Charles Darwin explained a guiding principle of his life as “I have steadily endeavored to keep my mind free so as to give up any hypothesis, however much beloved as soon as facts are shown to be opposed to it.”
To understand why this is such a rare and brave approach to life, we need only examine our own behavior and beliefs. Most of us fight mightily to defend every small action and utterance we make, even when some of these are most obviously wrong. Too often, we stick stubbornly to some statement long after it is shown to be in error. It takes great bravery to stand up and say – I am wrong; the evidence shows I am mistaken, I will change my mind. It was this sincere search for truth that allowed Darwin to give up and significantly modify his initial beliefs and assumptions.
Darwin developed this scientific temper of mind when, as a young man of 22 years, he went on a voyage to South America on a ship called the “Beagle,” captained by a Mr. Fitz-Roy. Darwin nearly did not get to board the ship, had it not been for two pieces of luck.
- Darwin, in his Autobiography, recalled how his father “strongly objected” to Darwin going on the voyage. Darwin writes that his seminal voyage on the Beagle depended on “so small a circumstance as my uncle offering to drive me thirty miles” (in those days, there were no cars, so “drive” meant a horse and carriage) to talk with Darwin’s father. Darwin’s uncle convinced Darwin’s father to let Darwin go on the voyage.
- Darwin later found out he had faced the risk of being rejected by Fitz-Roy due to the “shape of my nose!” Fitz-Roy was “convinced that he could judge a man’s character by the outline of his features” and initially doubted whether anyone with the shape of Darwin’s nose could “possess sufficient energy and determination for the voyage.”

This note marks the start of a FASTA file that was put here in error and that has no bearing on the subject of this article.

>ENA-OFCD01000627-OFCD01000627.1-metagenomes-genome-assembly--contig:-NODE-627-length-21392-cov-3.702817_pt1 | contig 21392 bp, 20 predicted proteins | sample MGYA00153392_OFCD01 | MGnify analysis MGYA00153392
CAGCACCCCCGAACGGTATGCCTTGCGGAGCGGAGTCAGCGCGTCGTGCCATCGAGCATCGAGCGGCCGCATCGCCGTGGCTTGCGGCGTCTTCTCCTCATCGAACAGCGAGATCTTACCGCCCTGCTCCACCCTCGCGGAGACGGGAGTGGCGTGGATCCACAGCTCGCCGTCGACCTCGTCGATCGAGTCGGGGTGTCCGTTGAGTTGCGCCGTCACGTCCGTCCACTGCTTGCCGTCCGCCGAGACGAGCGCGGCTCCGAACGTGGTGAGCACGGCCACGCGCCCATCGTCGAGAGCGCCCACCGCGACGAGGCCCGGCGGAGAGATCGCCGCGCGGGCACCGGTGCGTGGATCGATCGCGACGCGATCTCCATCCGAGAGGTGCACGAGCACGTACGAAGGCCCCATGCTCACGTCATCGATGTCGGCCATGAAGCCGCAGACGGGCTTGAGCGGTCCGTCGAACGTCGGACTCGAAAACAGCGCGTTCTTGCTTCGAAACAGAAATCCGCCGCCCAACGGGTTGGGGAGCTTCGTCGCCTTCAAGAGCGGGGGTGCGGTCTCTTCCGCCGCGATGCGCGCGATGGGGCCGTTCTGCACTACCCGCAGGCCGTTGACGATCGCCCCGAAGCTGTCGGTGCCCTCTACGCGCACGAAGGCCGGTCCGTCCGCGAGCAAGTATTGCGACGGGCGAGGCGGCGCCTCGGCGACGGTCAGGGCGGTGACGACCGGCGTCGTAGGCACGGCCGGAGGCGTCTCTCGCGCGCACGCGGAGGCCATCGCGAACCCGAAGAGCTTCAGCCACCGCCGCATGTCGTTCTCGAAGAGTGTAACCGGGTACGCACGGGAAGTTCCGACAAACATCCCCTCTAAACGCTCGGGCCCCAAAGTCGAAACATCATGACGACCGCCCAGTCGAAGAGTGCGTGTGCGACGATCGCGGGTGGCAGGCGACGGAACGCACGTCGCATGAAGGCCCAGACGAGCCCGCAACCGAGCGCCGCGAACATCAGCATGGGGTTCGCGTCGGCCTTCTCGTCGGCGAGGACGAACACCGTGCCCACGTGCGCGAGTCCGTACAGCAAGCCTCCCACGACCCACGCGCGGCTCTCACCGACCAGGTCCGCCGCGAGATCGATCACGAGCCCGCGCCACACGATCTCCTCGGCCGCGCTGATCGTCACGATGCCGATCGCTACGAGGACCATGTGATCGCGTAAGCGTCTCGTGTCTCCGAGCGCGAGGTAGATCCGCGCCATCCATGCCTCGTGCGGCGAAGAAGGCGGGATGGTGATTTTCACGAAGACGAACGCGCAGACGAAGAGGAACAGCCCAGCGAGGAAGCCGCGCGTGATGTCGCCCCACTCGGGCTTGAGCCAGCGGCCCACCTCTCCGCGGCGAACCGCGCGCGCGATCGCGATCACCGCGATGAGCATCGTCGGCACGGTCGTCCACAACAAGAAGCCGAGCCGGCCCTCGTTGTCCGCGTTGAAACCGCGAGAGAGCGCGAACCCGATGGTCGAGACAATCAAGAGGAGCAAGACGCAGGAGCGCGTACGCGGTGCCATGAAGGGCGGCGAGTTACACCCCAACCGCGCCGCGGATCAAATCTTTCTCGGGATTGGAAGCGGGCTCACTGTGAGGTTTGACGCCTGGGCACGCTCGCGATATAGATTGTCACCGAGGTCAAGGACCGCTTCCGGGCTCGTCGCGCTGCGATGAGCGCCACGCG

Fitz-Roy, fortunately, changed his mind, and Darwin joined the expedition. It was for Darwin, “the most important event of my life.” The voyage lasted nearly five years, from 27 December 1831 to 2 October 1836.
It was on this extended trip that Darwin learned how to study all the available evidence. He took detailed notes and collected a vast array of plants and animals. An example of Darwin’s attention to detail is provided by David Attenborough, the natural historian, who says that when Darwin visited a forest outside Rio de Janeiro in 1832, “In one day, in one small area, he collected sixty-eight different species of small beetle.”
On his return Darwin began a systematic inquiry on the “innumerable well-observed facts” he had collected. He came up with many hypotheses and, eventually, his theory of evolution by natural selection.
The power of Darwin’s theory of evolution by natural selection was the combination of hypotheses with their implications and a vast collection of empirical evidence. Darwin paid the closest attention to “data” and observations that could have shown his theory wrong. He wrote that “I had, also, during many years, followed a golden rule, namely, that whenever a published fact, a new observation of thought came across me, which was opposed to my general results, to make a memorandum of it without fail and at once: for I had found from experience that such facts and thoughts were far more apt to escape from memory than favorable ones. Owing to this habit, very few objections were raised against my views, which I had not at least noticed and attempted to answer.”
Darwin’s theory of evolution by natural selection ranks as one of the most important of any human achievement. It would do us all a lot of good to keep in mind what James Birx, a Professor at the State University of New York, wrote about Darwin. Birx wrote that Darwin teaches us what can be accomplished by “a direct result of giving priority to empirical evidence and rational argumentation.”
Darwin had several admirable qualities. He was intellectually adventurous and read widely. He was always kind and formed strong friendships, on which he said, “A man’s friendships are one of the best measures of his worth.” However, above all his virtues, the foundation of his great character was a striving to see the world as it is, not as we wish it to be.
© Kaikhushru Taraporevala